Schwarzenegger’s R20 initiative plans sustainable investment fund to invest in holy cities

R20 links with Alliance of Religions and Conservation as faith groups get into impact investing

Every year holy cities such as Mecca and the Vatican welcome more than 500m pilgrims, and with numbers growing the environmental stress on these areas is increasing.

There are problems of access to water, waste of food, pollution – especially air smog, increased energy use and sanitation (link).

In 2012 tens of millions of plastic water bottles were littered during the Hajj, dumped all over the streets of Mecca’s holy places especially the Arafat area.

Recognising this growing issue, the Alliance of Religions and Conservation (ARC), a body founded by the UK’s Prince Phillip and R20, a climate finance initiative founded by Arnold Schwarzenegger, are launching a sustainable investment fund to invest in spiritual cities.

The fund will be named The Pilgrim Cities Impact Investing Fund, and ARC and R20 are working with fund manager Blue Orchard to create a dedicated investment fund for green infrastructure within pilgrim cities.

It will be discussed this week at COP23 and is understood to be looking to raise $250m.

Dr. Christophe Nuttall, CEO of R20, said he hoped to bring the fund to the table for investors in the coming months.

He says: “The focus is development of environmental and sustainable development infrastructure, which the huge rise in pilgrims worldwide necessitates. The faith basis of the sacred cities provides clear faith-consistent values which focus on addressing issues such as zero waste management, biological sanitation, renewable energy production and energy efficient transport.”

Along with the environmental benefits of the fund, it is hoped it will have a wider impact on public consciousness. “The impact of the faiths in action of the green agenda focusing on the Resilient Pilgrim Cities’ initiatives is not just confined to cities themselves,” said Nuttall. “Pilgrims returning home will become advocates for similar measures in their own countries and cities.”

The news came at the launch of a major new alliance of religious investment funds convened by ARC last week.

The three-day meeting in Zug, Switzerland, included senior representatives from major faiths, including Ghana’sCardinal Turkson and senior United Nations figures such as Assistant Secretary General Elliott Harris.Martin Palmer, Secretary General of ARC, said: “The new alliance – so new it hasn’t even got a name yet – will develop a faith response to the challenge of the UN’s Sustainable Development Goals.”

During his speech, Palmer emphasised the powerful financial muscle faith groups held, but suggested they were not sufficiently using it in alignment with their missions and values.

“Faiths are the fourth-largest investment group in the world. There are many trillions of dollars of investment funds owned by the faiths around the world.

“We are asking faiths: ‘you know what you are against, what are you for?’”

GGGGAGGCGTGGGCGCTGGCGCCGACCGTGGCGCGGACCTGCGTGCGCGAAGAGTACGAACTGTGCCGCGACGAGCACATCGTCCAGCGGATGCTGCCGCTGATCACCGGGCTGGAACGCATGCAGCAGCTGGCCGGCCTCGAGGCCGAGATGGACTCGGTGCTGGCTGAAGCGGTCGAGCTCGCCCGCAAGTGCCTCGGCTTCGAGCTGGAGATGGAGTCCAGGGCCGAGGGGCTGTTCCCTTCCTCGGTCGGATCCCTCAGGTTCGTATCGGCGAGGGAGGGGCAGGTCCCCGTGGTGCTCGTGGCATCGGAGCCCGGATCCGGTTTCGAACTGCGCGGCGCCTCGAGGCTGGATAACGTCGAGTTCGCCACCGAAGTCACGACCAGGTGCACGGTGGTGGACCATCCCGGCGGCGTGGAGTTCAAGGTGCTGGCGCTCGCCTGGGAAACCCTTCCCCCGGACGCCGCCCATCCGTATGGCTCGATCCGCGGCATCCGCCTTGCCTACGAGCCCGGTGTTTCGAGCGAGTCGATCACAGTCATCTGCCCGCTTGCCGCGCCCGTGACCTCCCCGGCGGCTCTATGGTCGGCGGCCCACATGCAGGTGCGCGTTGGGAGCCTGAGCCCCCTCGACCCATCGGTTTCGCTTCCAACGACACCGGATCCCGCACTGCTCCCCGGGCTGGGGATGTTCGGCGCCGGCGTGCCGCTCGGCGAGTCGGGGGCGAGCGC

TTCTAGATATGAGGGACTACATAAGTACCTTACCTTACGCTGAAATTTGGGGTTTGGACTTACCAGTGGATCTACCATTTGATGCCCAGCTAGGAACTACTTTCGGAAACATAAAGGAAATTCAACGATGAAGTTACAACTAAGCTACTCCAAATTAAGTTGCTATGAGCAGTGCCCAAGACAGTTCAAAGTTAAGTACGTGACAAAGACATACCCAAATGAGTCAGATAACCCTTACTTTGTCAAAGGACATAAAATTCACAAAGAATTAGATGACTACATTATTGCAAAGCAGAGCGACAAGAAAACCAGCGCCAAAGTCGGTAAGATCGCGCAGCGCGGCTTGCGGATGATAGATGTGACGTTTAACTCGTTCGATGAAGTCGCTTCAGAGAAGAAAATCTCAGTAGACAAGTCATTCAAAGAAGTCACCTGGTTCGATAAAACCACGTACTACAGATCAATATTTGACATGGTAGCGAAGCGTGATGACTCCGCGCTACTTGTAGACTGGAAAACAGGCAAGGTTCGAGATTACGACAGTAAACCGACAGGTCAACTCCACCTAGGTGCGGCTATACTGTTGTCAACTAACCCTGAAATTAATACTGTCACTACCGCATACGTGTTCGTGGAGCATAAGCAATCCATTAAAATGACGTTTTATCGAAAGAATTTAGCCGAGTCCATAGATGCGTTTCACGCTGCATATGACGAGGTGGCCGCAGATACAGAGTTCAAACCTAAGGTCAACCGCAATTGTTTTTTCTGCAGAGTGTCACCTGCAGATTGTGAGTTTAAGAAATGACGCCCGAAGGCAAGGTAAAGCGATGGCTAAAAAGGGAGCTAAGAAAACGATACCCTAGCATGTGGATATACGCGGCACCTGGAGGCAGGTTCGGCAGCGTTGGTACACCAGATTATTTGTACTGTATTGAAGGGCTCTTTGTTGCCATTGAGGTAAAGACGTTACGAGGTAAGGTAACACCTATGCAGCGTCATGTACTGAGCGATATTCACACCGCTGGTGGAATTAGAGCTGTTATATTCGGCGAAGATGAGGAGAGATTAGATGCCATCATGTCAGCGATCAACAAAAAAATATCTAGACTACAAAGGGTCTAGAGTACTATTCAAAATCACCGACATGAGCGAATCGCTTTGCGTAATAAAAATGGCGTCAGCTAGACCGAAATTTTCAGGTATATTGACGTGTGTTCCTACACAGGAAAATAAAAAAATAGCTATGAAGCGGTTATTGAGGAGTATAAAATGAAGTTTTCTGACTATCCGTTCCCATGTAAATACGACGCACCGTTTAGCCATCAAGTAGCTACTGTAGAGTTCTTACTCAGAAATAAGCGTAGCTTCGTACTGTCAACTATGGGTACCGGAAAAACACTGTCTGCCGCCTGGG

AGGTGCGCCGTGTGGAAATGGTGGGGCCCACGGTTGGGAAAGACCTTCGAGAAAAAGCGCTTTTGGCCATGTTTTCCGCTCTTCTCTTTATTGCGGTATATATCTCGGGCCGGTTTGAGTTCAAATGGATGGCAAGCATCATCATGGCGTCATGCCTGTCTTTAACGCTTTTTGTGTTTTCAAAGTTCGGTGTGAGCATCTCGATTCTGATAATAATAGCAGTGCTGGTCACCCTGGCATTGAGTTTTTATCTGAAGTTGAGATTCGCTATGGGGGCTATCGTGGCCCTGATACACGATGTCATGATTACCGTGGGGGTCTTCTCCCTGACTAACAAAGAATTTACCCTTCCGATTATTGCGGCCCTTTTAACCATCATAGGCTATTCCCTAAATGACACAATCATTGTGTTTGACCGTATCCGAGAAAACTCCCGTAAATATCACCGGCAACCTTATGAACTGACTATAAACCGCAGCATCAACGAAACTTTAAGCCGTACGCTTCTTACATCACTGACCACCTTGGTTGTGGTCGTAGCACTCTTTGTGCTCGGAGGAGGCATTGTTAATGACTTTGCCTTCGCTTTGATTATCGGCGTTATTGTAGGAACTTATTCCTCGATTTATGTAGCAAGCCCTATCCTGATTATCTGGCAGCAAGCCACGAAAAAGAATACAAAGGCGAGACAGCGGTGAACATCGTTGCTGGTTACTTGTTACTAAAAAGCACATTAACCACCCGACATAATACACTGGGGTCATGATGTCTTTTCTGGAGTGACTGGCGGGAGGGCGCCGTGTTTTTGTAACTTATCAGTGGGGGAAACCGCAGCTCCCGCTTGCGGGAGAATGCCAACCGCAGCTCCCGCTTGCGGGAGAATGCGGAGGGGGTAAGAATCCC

As well as effecting change through finance, Palmer highlighted the role faiths had in questioning the status quo.

He recalled a challenging meeting between the UN on the SDGs and 24 faith traditions in Bristol, UK, two years ago.

The faiths, which were not among the stakeholders who negotiated the Global Goals, argued that SDG4: Quality Education was something they had been doing for thousands of years (faith bodies own 50% of schools globally). But they were not shy of self-criticism, admitting they needed to be more proactive on SDG5: Gender Equality.

Overall, the faiths questioned why the only economic model that the UN was willing to consider was consumerist capitalism and making it less destructive through the SDGs. “There are other economic models, and faiths have that wisdom,” Palmer said.

The SDGs also came under criticism for being ‘managerial’ goals, with nothing focused on love or compassion. There was a mooted 18th SDG, focused on celebration. “Religions know that if people want to change, you help them simplify and cut back. Then you party,” said Palmer.

He was followed by Cardinal Turkson who emphasised that business should invest in the production of good work, good goods and good wealth.

He continued by describing how Catholic teachings can guide investment: “We are trying to introduce this (impact investing) to the bishops of Africa and Latin America as an alternative to fundraising,” he said. “We are still in the A, B, Cs of impact investing.”

Other faiths in attendance were also working on how to make their investments more values-driven, and encourage their followers to take a similar direction.

To support this drive, the ARC Faith in Finance meeting launched the Zug Guidelines to Faith-Consistent Investing. It gives an overview of where religious investment is placed now, for the eight major faiths, and highlights what principles each tradition calls upon when it decides its investment priorities and in many cases makes a statement that a good proportion of the money should where possible be invested in environmental and sustainable development.

Attendees at the meeting said that impact investment was a modern concept of a very old idea started by faith communities, who needed to rekindle the tradition.Gunnela Hahn, CEO of the Church of Sweden, said: “I think we, as faith organisations, ought to be stronger and more visible in translating our spiritual leadership into the investment world.

“We acknowledge the spiritual dimension of life and that mother earth provides of with all the beauty and richness we need, if we are wise enough to use her resources properly. We are values driven and have a mission to make the world a better place. And we have a long-term perspective, not of 3-12 months but perhaps a thousand of years or even eternity.”